Love & Looks Everyone needs a new look now and then, and a magazine is no exception. With this issue, the Auburn Magazine staff rolls out an updated design that has been months in the planning. You’ll find departments that offer more flexibility in the type of stories we cover and the way they’re presented, along with the in-depth feature stories you’ve come to expect from us. In the magazine’s graphic design, you’ll find changes both subtle (check out the new fonts) and substantial (the departmental introductory pages with their own mini tables-of-contents). Working with a talented consulting team of editorial design professionals from Zehno Communications in New Orleans, we sought to give our magazine a more contemporary feel while retaining the traditions of the Auburn Magazine you’ve supported throughout the
years. We hope you love it as much as we do! Speaking of love, I’d like to offer a big thank you and War Eagle to those of you—and there were many—who
shared personal anecdotes and photos of your own Auburn love stories for this issue. From chance meetings at Jordan-Hare Stadium to Aubie, dressed as a UPS delivery driver, delivering an engagement ring to the potential bride, your stories
Cupid Takes Aim
Maybe an Auburn Woman is trying to find her way through the maze of Haley Center, or an Auburn Man shows up for a tennis game and notices the cute (but tennischallenged) girl on the adjacent court. Eventually, at Auburn, Cupid’s aim will land true.
made us smile, brought us to tears, and reinforced our
BY SUZANNE JOHNSON | Photography by Jeff Etheridge
belief that Auburn University is a special place where the type of family bonds are forged that last a lifetime. Only a fraction of your stories fit in the print magazine, so check out our Auburn Magazine website at auburnmagazine.auburn.edu for more “Love on the Plains.”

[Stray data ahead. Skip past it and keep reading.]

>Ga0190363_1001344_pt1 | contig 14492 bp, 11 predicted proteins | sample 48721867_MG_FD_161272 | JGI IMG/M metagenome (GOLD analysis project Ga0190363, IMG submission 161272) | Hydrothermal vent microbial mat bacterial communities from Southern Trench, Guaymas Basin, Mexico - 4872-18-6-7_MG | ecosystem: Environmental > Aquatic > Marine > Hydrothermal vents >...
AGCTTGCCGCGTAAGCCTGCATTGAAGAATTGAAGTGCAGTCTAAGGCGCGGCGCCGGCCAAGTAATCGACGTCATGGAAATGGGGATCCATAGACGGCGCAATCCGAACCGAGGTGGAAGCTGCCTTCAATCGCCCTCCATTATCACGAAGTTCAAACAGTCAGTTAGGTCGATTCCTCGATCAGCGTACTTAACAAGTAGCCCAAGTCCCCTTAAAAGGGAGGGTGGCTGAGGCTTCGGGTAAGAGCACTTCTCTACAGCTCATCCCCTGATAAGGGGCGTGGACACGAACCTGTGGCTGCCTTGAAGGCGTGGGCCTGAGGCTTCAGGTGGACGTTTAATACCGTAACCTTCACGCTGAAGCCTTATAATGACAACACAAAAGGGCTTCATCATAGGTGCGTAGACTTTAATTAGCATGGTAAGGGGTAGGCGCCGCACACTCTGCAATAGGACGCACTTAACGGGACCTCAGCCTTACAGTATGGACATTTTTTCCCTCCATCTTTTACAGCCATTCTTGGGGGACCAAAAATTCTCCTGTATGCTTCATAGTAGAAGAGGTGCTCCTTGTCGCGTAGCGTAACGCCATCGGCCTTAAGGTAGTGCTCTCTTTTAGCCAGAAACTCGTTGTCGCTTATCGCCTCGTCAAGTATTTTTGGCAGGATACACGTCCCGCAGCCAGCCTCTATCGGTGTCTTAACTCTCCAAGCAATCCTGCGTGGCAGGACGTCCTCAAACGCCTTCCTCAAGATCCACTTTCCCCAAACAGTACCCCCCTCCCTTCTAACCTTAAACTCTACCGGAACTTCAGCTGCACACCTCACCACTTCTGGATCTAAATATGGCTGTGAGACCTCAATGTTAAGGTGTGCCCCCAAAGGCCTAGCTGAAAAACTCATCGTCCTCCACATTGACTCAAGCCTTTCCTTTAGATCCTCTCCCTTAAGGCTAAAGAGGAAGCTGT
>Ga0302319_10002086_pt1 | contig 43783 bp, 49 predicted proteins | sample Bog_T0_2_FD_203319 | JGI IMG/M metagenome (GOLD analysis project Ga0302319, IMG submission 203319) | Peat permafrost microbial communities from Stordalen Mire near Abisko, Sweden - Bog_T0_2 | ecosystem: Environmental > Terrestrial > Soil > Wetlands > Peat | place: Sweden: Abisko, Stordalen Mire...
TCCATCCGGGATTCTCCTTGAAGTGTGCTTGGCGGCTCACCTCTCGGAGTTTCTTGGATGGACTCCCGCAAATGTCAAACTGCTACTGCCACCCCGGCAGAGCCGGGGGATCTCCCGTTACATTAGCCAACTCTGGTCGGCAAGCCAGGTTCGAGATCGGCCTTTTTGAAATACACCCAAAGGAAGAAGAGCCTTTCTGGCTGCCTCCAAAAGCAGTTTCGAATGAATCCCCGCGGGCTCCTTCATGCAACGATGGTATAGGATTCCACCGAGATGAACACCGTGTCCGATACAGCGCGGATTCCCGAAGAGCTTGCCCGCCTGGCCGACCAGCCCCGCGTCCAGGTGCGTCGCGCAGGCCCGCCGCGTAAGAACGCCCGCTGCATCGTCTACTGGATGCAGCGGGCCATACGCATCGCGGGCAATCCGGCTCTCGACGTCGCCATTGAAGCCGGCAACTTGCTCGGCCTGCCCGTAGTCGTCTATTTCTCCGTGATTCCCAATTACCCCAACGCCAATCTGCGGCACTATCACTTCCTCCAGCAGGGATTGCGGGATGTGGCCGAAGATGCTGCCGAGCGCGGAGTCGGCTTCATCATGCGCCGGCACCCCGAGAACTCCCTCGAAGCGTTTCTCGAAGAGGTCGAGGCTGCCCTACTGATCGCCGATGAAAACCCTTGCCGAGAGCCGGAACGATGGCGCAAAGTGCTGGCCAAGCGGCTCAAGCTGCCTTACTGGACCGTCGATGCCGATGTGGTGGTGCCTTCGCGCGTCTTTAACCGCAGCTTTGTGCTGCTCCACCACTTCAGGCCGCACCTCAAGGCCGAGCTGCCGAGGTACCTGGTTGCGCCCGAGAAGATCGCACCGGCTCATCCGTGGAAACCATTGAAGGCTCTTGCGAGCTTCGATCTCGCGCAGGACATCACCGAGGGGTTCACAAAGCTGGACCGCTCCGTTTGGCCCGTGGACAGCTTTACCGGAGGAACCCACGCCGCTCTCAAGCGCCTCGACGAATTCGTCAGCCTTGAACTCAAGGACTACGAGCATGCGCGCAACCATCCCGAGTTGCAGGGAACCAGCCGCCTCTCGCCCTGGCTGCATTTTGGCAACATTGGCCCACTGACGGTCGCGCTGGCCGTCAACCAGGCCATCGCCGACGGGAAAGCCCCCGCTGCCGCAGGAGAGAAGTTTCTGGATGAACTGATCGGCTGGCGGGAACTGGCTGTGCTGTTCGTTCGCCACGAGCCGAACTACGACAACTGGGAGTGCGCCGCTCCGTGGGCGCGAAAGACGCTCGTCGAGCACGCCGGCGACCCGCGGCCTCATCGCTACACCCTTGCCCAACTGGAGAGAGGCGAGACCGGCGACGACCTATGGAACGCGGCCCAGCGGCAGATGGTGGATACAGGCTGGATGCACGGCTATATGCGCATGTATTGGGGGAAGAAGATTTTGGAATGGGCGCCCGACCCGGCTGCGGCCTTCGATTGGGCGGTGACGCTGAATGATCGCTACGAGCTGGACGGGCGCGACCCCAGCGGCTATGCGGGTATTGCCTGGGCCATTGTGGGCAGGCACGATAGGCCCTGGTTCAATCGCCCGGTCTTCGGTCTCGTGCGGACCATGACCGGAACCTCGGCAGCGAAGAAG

The Double Life of Cynthia Hill
When the call came to filmmaker Cynthia Hill that her PBS-TV show, “A Chef’s Life,” had won a Peabody, the broadcast equivalent of a Pulitzer, she was hard at work—in the pharmacy of a North Carolina Walmart. Read about her journey from pharm to film. BY DAVID MENCONI | Photography by Rex Miller, Josh Wall and Michael Loccisano
Suzanne Johnson Editor, Auburn Magazine firstname.lastname@example.org
2015 Lifetime Achievement Awards
Meet the winners of the 2015 Lifetime Achievement Awards, established in 2001 to honor Auburn University alumni and their extraordinary accomplishments in their professional lives, their personal integrity and their service to the university. Also, get to know the honoree for this year’s Young Alumni Achievement Award.
Auburn MAGAZINE/SPRING 2015
Suzanne Johnson CREATIVE DIRECTOR
Shannon Bryant-Hankes ’84 ART DIRECTOR
Audrey Lowry ’12 UNIVERSITY PHOTOGRAPHER
Jeff Etheridge EDITORIAL ASSISTANTS
Ashtyne Cole ‘15 Nick Hines ‘15 DESIGN ASSISTANTS
Jenna Ritterling ’15, Amanda Jernigan ’18 Madison Wooters ’15 IT SPECIALIST
James Hammond ’13 PRESIDENT, AUBURN UNIVERSITY
Jay Gogue ’69 VICE PRESIDENT FOR ALUMNI AFFAIRS & EXECUTIVE DIRECTOR, AUBURN ALUMNI ASSOCIATION
Deborah L. Shaw ’84 PRESIDENT, AUBURN ALUMNI ASSOCIATION
Jack Fite ’85 AUBURN MAGAZINE ADVISORY COUNCIL CHAIR
Neal Reynolds ’77
DEPARTMENTS 5 From the Editor
Check out the new looks and true loves in this issue.
How we do, and can, give back to Auburn.
CONCOURSE 13 Mixed Media Auburn alumni on screen, on stage, on the page and on the art gallery walls.
14 Students Senior Kyle Marchuck and Active Minds (photo above, right) increase awareness about student mental health.
16 Heat Treatment A better—and quicker—way to check airline passengers for Ebola and other potential pandemics.